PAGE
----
Marcus Thompson II of The Oakland Tribune: The first decade or so of his basketball career, Lin was just a guy. The pinnacle of his career was supposed to be when he led Palo Alto High to a Division II state title in 2006. Those days are gone. As much as he may miss the anonymity, the luxury of being the underdog, that's not his lot anymore. The low-key kid has accepted his calling to the big time. So he heads to the Lakers, on the final year of his contract, needing to produce under the heat of the magnifying glass. "It's incredible. It's a blessing," said Lin, who turns 26 on Saturday. "I am a lot more comfortable now than I was in the beginning. Going into my fifth year, I'm able to handle that now more than ever. I put more pressure on myself now than what I feel from the outside." It's a raw deal in some respects. Lin will probably never be appreciated nationally the way he actually should be -- as a productive NBA guard. Like many others, he has some bankable skills to go with some weaknesses.
A. Sherrod Blakely of CSNNE.com: One of the youngest players in this year's draft, James Young should benefit to some degree from being coached by Stevens, whose coaching career has been at the college level minus last season as the Celtics' head coach. Just like John Calipari challenged Young to continue improving in his lone season at Kentucky, the 6-foot-7 guard/forward is finding it's not all that different with the Celtics and Stevens. "Coach Stevens has really been on me about defense," Young told CSNNE. "That's how coach Cal was, too." Because of Young's 7-foot wing span, his potential as a solid defender is clear which can only increase the chances of him seeing time on the floor sooner rather than later.
Matt Velazquez of the Journal Sentinel: With his long strides, Giannis Antetokounmpo looks as if he can go coast-to-coast in a just two dribbles. He nearly did just that on Thursday while playing for the Greek national team against Turkey in Athens. Did Antetokounmpo travel on the play above? After watching the clip too many times to count — mostly because it was too impressive to just watch once or twice — I'm convinced he didn't. Even if he had, do you think any NBA referee would blow the whistle? No way. Regardless, this is just the latest in a long series of head-scratching, hard-to-believe highlights from the Bucks' 19-year-old star. Overall, Antetokounmpo led Greece with 12 points and added six rebounds in a 70-56 win over Turkey. Nick Calathes of the Memphis Grizzles also had 12 points for Greece.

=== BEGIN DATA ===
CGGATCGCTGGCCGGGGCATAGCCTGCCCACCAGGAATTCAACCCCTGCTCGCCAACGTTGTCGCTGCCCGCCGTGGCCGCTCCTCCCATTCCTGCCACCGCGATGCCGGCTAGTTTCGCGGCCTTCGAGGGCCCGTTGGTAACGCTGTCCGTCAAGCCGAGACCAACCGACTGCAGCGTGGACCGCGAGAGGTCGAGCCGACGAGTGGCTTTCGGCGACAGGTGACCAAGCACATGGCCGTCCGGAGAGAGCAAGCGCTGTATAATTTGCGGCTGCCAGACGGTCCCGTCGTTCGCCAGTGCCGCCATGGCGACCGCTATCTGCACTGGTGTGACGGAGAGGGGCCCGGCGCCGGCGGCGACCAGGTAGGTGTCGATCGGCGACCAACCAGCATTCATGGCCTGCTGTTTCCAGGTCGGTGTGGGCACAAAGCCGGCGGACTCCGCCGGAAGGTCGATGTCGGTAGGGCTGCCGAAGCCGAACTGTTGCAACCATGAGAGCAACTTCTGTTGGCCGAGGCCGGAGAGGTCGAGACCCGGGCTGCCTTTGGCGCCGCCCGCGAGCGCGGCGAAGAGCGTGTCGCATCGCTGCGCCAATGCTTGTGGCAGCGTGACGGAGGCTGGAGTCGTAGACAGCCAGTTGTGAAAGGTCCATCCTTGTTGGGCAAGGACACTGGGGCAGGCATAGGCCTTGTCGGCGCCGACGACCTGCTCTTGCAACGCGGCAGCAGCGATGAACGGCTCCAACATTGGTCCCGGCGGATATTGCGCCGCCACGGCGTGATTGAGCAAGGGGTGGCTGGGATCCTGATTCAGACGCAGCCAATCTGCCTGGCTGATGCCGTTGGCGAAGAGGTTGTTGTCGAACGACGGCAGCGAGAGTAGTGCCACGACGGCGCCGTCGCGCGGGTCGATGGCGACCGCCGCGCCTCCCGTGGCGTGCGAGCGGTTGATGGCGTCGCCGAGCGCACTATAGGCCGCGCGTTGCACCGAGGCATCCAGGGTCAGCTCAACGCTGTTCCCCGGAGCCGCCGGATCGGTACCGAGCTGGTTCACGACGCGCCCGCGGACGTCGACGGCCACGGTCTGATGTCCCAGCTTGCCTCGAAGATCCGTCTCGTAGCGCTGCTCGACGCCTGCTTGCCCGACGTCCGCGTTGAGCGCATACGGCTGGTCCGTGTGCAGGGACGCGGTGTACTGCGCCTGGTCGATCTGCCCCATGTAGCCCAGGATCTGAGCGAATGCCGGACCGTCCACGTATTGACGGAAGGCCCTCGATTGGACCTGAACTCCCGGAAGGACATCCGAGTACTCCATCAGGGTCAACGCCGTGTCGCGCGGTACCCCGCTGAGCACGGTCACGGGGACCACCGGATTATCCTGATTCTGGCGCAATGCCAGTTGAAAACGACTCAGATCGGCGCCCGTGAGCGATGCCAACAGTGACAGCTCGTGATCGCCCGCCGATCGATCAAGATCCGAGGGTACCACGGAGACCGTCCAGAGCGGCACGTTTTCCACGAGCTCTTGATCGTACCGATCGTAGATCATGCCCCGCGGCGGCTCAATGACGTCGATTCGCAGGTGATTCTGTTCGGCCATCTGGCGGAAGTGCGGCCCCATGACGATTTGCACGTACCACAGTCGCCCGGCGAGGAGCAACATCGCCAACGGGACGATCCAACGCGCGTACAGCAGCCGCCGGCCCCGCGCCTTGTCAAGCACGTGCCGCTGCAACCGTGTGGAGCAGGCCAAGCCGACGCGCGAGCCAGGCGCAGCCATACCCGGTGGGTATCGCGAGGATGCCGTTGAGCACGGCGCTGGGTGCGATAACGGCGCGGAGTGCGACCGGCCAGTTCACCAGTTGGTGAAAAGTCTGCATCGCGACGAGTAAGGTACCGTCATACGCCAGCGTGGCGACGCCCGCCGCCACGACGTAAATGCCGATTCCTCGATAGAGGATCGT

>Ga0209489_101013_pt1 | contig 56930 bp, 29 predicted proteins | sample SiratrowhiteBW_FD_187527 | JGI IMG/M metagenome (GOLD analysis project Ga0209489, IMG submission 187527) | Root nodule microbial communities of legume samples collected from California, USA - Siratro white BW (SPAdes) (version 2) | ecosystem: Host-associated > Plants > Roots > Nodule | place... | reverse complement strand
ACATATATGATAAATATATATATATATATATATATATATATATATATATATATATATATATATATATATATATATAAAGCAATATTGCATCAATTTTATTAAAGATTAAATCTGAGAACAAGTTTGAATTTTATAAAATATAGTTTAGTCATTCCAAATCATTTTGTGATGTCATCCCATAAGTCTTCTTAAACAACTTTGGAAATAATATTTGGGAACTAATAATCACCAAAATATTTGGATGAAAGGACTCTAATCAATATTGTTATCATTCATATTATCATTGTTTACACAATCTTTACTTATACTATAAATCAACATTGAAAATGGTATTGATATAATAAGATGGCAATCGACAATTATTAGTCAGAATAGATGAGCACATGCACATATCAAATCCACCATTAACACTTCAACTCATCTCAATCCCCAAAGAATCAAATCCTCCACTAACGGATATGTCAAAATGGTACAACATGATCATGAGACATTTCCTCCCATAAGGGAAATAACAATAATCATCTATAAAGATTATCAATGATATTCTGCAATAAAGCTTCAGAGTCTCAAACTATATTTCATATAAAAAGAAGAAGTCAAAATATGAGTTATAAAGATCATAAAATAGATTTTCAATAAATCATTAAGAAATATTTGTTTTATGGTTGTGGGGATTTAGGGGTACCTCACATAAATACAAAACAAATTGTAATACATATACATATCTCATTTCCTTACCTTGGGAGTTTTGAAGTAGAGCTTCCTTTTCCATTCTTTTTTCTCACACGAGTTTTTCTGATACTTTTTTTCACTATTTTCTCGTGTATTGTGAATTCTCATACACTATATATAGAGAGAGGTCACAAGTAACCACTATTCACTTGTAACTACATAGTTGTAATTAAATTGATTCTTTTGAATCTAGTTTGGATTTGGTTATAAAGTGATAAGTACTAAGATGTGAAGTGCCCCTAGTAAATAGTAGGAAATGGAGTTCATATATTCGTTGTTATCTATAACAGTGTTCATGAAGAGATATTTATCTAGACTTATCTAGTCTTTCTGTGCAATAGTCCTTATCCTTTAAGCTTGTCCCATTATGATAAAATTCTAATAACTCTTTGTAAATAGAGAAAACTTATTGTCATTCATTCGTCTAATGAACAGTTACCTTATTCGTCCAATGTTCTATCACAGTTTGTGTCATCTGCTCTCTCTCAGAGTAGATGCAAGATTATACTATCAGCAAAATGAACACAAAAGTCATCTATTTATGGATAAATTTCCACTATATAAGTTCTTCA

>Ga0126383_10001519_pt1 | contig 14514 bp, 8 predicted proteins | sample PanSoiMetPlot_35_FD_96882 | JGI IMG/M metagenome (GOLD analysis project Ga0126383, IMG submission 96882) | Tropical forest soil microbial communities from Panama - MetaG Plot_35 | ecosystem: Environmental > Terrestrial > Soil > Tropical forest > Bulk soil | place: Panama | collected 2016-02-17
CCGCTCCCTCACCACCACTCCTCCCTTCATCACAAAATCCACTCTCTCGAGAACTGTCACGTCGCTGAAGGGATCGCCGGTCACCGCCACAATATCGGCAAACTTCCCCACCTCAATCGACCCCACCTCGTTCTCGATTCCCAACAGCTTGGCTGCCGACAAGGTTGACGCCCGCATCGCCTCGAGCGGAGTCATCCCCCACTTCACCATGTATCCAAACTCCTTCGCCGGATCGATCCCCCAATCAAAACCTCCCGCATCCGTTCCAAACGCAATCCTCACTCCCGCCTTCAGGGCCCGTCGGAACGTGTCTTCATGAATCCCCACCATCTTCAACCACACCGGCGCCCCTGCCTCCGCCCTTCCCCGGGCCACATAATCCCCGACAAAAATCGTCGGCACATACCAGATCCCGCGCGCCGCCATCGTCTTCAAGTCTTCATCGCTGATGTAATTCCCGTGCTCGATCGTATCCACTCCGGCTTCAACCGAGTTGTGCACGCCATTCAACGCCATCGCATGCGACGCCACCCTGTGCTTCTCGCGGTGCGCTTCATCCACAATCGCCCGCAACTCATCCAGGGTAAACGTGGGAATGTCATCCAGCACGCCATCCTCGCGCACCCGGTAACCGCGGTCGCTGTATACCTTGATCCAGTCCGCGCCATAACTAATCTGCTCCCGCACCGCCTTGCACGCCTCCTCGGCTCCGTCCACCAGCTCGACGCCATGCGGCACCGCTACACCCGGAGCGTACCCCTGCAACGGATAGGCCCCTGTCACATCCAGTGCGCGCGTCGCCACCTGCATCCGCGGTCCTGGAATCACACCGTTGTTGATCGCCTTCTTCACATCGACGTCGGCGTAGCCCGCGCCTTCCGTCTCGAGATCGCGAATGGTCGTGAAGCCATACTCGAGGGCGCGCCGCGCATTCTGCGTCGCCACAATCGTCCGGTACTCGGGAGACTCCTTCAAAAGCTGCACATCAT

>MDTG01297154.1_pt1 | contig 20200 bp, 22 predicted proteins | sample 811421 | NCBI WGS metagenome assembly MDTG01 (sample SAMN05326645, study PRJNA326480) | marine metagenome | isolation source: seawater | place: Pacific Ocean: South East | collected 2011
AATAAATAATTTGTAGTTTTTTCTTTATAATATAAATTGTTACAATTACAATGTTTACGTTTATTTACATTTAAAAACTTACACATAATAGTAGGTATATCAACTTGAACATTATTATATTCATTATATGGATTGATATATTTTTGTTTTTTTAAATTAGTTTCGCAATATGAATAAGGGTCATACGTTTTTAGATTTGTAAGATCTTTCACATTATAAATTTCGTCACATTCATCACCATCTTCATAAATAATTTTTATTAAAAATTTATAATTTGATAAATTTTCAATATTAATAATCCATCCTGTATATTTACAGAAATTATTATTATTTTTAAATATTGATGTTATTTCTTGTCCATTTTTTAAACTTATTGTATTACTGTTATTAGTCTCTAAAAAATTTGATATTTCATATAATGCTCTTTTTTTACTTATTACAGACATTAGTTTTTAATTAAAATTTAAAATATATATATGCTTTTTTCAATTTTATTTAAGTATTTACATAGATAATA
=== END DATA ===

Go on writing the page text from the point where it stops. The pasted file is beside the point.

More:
Jorge Castillo of The Washington Post: Drew Gooden will not be able to represent Finland in the upcoming FIBA World Cup because his application for dual citizenship will not be cleared in time for the tournament, according to a person with knowledge of the situation. The Wizards big man, whose mother is Finnish, was not on the 12-man roster Finland submitted Wednesday for the competition, according to reports out of Finland. The tournament will begin Aug. 30 in Spain. Finland’s first game will be against the United States. In a recent phone interview, Gooden explained that he grew up with his father, Andrew, in Oakland, Calif., but made summer-long trips to Finland every two years to spend time with his mother’s family. He roamed his grandparents’ farm — situated about four hours north of the Finnish capital of Helsinki — milking cows, hunting, fishing, and tending to chicken coops. The biennial visits left an impression on Gooden, who identifies as Finnish.
Staff of The Dallas Morning News: On what he feels like being the only owner speaking out about international basketball -- Mark Cuban: “I’ve never had an owner come up to me about the subject and say I’m wrong. Never. They all thank me. And that’s typical of my role. It’s just not a lot of the owners’ nature to say anything publicly. You better believe OKC was breathing a sigh of relief when Kevin Durant stepped down. There was nobody in Oklahoma saying, ‘Darn. What about the USA and the Olympics?’ Everyone understood that it was the right decision for Kevin Durant. It is about money. We accept that it’s about money.”